The Mediation Clinic promotes the use of mediation as an alternative dispute resolution process. The clinic often serves lower-income or legally underserved groups. Following intensive training, students co-mediate client disputes with experienced volunteers. The clinic satisfies the training requirements to become a Rule 31-certified mediator in Tennessee. In addition, the Family Mediation Clinic focuses on mediation process, theory, strategy, tactics, and skills in the context of family law disputes. Students study and develop these skills through readings, simulations, and service as mediators in the Knox County Juvenile Court and other settings. The clinic satisfies the Tennessee Supreme Court Rule 31 training requirements for certification as a family law mediator. Learn more.
Students of the Non-Profits Clinic represent non-profit organizations in the Knoxville area while developing skills essential to the ins and outs of business law practice, including client interviewing, client counseling, document drafting, and business planning. Students counsel clients on choosing a legal entity, forming non-profit corporations, and obtaining tax-exempt status. Learn more.
The Homer A. Jones Jr. Wills Clinic gives students real-world experience in trust and estate matters through their work with economically disadvantaged clients. Students interview clients; draft wills, living wills, and trusts; and handle probate matters. The clinic was established with a grant from the American College of Trust and Estate Counsel (ACTEC) Foundation. Continued support comes from an endowment established with a generous gift from Homer A. Jones Jr., an ACTEC fellow who practiced in Bristol, Tennessee. Learn more.
Students and faculty of the Expungement Clinic help individuals expunge charges from their criminal records. The clinic’s services are free, as law students gain valuable real-world experience while working with those in need of legal assistance. Learn more.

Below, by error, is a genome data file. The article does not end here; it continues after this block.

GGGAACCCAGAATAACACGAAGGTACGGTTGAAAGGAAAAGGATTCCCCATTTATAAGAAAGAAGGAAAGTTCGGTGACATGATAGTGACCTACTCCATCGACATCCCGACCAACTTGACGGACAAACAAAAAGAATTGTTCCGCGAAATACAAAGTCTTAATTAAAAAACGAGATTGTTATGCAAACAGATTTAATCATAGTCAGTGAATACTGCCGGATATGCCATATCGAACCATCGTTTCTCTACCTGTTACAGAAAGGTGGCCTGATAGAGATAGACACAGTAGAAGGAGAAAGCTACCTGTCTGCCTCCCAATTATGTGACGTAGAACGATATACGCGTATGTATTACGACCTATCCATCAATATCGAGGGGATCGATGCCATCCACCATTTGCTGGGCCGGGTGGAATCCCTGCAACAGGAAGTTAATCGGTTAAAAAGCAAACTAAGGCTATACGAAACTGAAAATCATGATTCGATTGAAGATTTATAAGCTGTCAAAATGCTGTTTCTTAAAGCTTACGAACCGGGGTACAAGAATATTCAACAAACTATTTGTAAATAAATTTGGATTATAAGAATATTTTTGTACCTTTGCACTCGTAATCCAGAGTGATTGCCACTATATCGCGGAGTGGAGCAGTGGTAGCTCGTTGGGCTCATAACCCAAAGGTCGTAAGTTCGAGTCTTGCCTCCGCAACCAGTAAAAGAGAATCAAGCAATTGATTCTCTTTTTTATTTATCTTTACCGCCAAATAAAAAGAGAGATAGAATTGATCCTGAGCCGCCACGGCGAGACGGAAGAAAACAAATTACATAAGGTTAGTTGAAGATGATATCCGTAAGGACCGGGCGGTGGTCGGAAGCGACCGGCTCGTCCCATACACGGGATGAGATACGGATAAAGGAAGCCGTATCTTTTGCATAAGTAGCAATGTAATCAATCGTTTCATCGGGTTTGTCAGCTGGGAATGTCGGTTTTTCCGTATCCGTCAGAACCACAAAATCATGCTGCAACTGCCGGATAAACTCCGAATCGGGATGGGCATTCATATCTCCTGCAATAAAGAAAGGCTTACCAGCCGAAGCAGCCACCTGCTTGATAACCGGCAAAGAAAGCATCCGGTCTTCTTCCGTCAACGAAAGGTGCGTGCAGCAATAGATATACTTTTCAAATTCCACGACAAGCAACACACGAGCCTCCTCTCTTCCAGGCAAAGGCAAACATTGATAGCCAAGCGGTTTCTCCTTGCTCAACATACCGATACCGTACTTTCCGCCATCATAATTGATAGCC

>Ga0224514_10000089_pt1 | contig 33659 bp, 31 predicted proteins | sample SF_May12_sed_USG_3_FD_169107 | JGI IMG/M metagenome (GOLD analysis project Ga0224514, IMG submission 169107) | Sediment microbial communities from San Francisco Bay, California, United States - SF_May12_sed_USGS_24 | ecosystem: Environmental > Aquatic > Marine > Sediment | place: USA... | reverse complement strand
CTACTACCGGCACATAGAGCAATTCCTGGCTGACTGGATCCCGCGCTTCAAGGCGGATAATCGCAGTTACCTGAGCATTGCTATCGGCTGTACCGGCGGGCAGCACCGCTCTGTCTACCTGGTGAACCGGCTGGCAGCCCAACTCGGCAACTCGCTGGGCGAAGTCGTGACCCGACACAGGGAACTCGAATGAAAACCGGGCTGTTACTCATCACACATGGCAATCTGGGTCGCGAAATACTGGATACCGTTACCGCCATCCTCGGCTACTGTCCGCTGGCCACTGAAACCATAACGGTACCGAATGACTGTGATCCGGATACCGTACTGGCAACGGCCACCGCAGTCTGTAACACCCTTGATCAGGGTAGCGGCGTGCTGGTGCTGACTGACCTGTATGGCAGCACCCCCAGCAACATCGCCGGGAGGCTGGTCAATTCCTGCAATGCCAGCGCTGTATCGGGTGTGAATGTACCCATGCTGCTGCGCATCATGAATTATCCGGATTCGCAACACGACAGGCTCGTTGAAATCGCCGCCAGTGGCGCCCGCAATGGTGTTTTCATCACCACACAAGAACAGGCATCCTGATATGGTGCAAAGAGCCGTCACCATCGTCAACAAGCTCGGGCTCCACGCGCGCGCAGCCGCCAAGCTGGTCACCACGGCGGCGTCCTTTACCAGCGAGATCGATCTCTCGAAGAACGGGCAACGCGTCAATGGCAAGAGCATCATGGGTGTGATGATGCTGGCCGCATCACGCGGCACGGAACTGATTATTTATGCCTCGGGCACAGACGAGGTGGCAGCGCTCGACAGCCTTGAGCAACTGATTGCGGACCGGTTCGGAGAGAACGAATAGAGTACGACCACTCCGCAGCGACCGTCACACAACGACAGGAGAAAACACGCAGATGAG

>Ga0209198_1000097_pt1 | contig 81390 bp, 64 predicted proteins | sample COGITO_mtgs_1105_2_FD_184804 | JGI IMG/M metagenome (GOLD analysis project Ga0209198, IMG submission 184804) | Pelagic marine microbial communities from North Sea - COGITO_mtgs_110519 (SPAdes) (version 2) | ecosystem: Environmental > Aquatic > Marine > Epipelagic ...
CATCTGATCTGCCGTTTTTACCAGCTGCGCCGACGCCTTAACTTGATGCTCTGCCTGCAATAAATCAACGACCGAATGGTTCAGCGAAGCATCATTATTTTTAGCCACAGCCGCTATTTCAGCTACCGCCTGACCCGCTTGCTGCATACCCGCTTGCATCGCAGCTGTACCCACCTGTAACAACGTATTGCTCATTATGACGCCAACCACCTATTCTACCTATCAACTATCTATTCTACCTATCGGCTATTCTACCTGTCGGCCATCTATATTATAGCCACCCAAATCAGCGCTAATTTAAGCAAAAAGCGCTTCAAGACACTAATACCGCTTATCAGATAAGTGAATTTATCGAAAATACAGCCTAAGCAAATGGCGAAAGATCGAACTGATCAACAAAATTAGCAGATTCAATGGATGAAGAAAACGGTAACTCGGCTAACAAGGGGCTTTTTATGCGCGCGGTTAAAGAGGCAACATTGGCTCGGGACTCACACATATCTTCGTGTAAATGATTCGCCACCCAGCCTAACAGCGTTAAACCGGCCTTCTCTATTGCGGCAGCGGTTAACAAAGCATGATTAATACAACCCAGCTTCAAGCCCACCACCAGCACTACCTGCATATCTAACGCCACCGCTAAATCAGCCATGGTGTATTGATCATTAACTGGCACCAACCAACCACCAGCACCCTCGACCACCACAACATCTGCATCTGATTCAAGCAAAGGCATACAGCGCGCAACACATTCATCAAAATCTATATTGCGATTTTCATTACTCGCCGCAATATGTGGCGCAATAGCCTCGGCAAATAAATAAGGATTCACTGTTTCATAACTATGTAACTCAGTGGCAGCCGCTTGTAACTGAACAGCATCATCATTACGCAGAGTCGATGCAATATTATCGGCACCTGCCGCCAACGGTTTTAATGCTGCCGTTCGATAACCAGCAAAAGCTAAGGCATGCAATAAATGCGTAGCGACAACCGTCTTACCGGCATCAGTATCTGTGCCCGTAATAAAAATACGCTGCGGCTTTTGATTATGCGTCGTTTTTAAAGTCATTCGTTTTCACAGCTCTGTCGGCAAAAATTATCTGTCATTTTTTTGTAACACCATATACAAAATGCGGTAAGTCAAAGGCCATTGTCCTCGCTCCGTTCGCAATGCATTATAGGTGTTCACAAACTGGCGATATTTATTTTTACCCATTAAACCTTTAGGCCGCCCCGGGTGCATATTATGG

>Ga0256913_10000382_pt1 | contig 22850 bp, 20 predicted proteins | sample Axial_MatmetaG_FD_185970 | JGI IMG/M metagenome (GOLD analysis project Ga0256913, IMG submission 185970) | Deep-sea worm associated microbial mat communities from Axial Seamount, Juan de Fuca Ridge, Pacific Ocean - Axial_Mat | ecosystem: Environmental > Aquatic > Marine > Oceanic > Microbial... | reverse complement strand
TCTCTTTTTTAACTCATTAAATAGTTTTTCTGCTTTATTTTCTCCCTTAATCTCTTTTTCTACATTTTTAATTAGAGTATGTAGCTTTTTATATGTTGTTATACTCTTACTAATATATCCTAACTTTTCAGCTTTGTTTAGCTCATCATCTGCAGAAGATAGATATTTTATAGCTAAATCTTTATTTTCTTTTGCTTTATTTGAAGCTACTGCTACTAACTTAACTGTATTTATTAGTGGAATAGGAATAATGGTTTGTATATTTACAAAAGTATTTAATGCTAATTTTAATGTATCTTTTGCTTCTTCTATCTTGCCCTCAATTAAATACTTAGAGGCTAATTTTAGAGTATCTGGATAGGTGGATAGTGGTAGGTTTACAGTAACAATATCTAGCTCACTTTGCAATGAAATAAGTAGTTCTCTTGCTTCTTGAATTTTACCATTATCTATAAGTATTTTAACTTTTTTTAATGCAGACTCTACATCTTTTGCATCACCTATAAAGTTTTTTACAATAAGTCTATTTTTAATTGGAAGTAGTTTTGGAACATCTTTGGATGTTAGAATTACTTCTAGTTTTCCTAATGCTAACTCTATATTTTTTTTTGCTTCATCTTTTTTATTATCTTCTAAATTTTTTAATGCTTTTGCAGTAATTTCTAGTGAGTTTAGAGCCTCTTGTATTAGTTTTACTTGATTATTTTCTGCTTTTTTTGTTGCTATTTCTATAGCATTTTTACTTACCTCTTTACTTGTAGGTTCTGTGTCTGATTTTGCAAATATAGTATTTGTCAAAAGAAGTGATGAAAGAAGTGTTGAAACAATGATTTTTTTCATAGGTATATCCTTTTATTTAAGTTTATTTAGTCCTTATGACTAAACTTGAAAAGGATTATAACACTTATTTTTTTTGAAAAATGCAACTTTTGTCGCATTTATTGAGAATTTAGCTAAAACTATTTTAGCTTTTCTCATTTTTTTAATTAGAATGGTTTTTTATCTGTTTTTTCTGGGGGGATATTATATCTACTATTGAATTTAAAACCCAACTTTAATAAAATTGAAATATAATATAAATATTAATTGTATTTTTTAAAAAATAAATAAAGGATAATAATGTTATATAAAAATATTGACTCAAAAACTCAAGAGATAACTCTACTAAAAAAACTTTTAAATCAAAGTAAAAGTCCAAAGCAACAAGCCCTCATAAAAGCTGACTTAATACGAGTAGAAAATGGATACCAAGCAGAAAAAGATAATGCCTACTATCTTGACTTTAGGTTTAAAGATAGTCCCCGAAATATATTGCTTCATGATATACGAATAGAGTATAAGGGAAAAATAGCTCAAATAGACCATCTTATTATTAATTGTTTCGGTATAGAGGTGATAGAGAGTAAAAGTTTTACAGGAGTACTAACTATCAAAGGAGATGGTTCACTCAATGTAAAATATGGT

This mini-clinic represents clients serving lengthy sentences in federal prison who are eligible for amnesty under a program established by the US Department of Justice. Learn more.
Knoxville-area students and families seeking special-education services are the main clients of the Education Law Practicum, which offers them pro bono help. The practicum helps local students and their families obtain equal access to justice on various non-criminal infraction “status offense” cases ranging from skipping school to violating curfews. Learn more.
The Environmental Practicum gives students the opportunity to affect environmental law and policy in Tennessee. Students help local governments, state agencies, landowners, and non-profit organizations develop quality land-use and growth-management policies and practices. The clinic coordinates its efforts with UT graduate students of ecology, environmental design, wildlife ecology, and other disciplines. This allows students and faculty to work with other disciplines in integrated environmental decision-making and problem-solving, which improves their ability to understand, communicate with, and influence other disciplines. Learn more.
UT Law offers three externship programs designed to expose students to all aspects of the public legal system. The Judicial Externship, the Prosecutorial Externship, and the Public Defender Externship pair students with experienced members of the state and federal court systems. Learn more.